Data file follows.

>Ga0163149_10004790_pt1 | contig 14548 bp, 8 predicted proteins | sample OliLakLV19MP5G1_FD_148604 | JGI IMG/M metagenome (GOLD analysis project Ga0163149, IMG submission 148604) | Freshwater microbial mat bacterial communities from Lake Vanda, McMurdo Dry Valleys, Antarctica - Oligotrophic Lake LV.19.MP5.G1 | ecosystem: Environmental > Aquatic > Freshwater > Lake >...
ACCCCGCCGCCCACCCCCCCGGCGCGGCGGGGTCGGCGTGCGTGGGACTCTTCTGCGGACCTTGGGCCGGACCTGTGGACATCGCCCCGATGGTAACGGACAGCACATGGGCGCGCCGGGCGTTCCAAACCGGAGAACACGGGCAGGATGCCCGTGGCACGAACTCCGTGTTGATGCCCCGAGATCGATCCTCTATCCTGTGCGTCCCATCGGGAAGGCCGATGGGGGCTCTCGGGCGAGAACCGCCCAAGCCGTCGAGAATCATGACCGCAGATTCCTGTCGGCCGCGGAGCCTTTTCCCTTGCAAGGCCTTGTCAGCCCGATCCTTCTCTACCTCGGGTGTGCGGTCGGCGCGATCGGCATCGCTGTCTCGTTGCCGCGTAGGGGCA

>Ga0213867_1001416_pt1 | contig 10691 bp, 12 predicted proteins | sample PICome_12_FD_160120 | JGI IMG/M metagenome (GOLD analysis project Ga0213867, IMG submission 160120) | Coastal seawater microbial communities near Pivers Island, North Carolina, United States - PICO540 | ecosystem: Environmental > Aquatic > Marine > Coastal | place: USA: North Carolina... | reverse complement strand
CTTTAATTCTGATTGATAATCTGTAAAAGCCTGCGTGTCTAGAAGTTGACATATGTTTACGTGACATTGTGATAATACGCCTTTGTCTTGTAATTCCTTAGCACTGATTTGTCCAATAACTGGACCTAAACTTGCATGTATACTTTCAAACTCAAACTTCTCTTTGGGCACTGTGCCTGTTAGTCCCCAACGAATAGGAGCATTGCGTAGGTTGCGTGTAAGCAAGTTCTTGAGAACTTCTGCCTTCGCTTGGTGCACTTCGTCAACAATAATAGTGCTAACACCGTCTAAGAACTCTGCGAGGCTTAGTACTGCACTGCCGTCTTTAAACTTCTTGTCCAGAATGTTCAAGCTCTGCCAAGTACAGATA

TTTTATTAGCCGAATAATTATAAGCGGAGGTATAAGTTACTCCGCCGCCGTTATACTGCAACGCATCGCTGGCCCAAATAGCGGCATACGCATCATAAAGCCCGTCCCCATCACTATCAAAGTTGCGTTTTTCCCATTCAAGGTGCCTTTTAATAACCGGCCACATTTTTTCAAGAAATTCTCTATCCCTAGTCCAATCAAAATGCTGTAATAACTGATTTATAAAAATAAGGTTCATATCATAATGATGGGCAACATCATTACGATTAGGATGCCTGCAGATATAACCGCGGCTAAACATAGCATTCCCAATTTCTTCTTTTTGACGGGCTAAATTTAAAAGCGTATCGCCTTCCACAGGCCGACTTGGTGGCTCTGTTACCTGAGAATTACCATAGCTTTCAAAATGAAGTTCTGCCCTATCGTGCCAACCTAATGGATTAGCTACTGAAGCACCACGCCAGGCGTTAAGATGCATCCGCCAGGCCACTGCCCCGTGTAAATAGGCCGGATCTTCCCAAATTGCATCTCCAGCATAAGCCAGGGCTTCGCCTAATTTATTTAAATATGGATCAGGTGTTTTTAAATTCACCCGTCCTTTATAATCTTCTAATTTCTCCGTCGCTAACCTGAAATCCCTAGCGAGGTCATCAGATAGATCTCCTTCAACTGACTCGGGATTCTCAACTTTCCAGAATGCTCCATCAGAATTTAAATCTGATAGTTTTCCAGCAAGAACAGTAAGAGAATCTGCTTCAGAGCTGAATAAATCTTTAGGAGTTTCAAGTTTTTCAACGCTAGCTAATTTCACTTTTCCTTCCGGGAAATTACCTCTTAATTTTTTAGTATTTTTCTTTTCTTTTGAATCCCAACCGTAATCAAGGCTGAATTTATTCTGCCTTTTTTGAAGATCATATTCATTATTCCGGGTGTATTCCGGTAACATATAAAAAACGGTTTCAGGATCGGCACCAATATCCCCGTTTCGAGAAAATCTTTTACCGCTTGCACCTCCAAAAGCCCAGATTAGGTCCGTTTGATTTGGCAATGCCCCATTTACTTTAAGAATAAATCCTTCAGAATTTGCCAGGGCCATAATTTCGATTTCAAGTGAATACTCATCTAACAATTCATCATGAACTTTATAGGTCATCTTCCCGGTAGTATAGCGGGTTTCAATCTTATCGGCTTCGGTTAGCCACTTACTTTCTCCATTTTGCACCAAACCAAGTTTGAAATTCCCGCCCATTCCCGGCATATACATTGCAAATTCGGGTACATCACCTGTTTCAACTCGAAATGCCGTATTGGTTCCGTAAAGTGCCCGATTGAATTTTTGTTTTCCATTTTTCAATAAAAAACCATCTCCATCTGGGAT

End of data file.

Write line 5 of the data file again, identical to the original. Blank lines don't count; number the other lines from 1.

TTTTATTAGCCGAATAATTATAAGCGGAGGTATAAGTTACTCCGCCGCCGTTATACTGCAACGCATCGCTGGCCCAAATAGCGGCATACGCATCATAAAGCCCGTCCCCATCACTATCAAAGTTGCGTTTTTCCCATTCAAGGTGCCTTTTAATAACCGGCCACATTTTTTCAAGAAATTCTCTATCCCTAGTCCAATCAAAATGCTGTAATAACTGATTTATAAAAATAAGGTTCATATCATAATGATGGGCAACATCATTACGATTAGGATGCCTGCAGATATAACCGCGGCTAAACATAGCATTCCCAATTTCTTCTTTTTGACGGGCTAAATTTAAAAGCGTATCGCCTTCCACAGGCCGACTTGGTGGCTCTGTTACCTGAGAATTACCATAGCTTTCAAAATGAAGTTCTGCCCTATCGTGCCAACCTAATGGATTAGCTACTGAAGCACCACGCCAGGCGTTAAGATGCATCCGCCAGGCCACTGCCCCGTGTAAATAGGCCGGATCTTCCCAAATTGCATCTCCAGCATAAGCCAGGGCTTCGCCTAATTTATTTAAATATGGATCAGGTGTTTTTAAATTCACCCGTCCTTTATAATCTTCTAATTTCTCCGTCGCTAACCTGAAATCCCTAGCGAGGTCATCAGATAGATCTCCTTCAACTGACTCGGGATTCTCAACTTTCCAGAATGCTCCATCAGAATTTAAATCTGATAGTTTTCCAGCAAGAACAGTAAGAGAATCTGCTTCAGAGCTGAATAAATCTTTAGGAGTTTCAAGTTTTTCAACGCTAGCTAATTTCACTTTTCCTTCCGGGAAATTACCTCTTAATTTTTTAGTATTTTTCTTTTCTTTTGAATCCCAACCGTAATCAAGGCTGAATTTATTCTGCCTTTTTTGAAGATCATATTCATTATTCCGGGTGTATTCCGGTAACATATAAAAAACGGTTTCAGGATCGGCACCAATATCCCCGTTTCGAGAAAATCTTTTACCGCTTGCACCTCCAAAAGCCCAGATTAGGTCCGTTTGATTTGGCAATGCCCCATTTACTTTAAGAATAAATCCTTCAGAATTTGCCAGGGCCATAATTTCGATTTCAAGTGAATACTCATCTAACAATTCATCATGAACTTTATAGGTCATCTTCCCGGTAGTATAGCGGGTTTCAATCTTATCGGCTTCGGTTAGCCACTTACTTTCTCCATTTTGCACCAAACCAAGTTTGAAATTCCCGCCCATTCCCGGCATATACATTGCAAATTCGGGTACATCACCTGTTTCAACTCGAAATGCCGTATTGGTTCCGTAAAGTGCCCGATTGAATTTTTGTTTTCCATTTTTCAATAAAAAACCATCTCCATCTGGGAT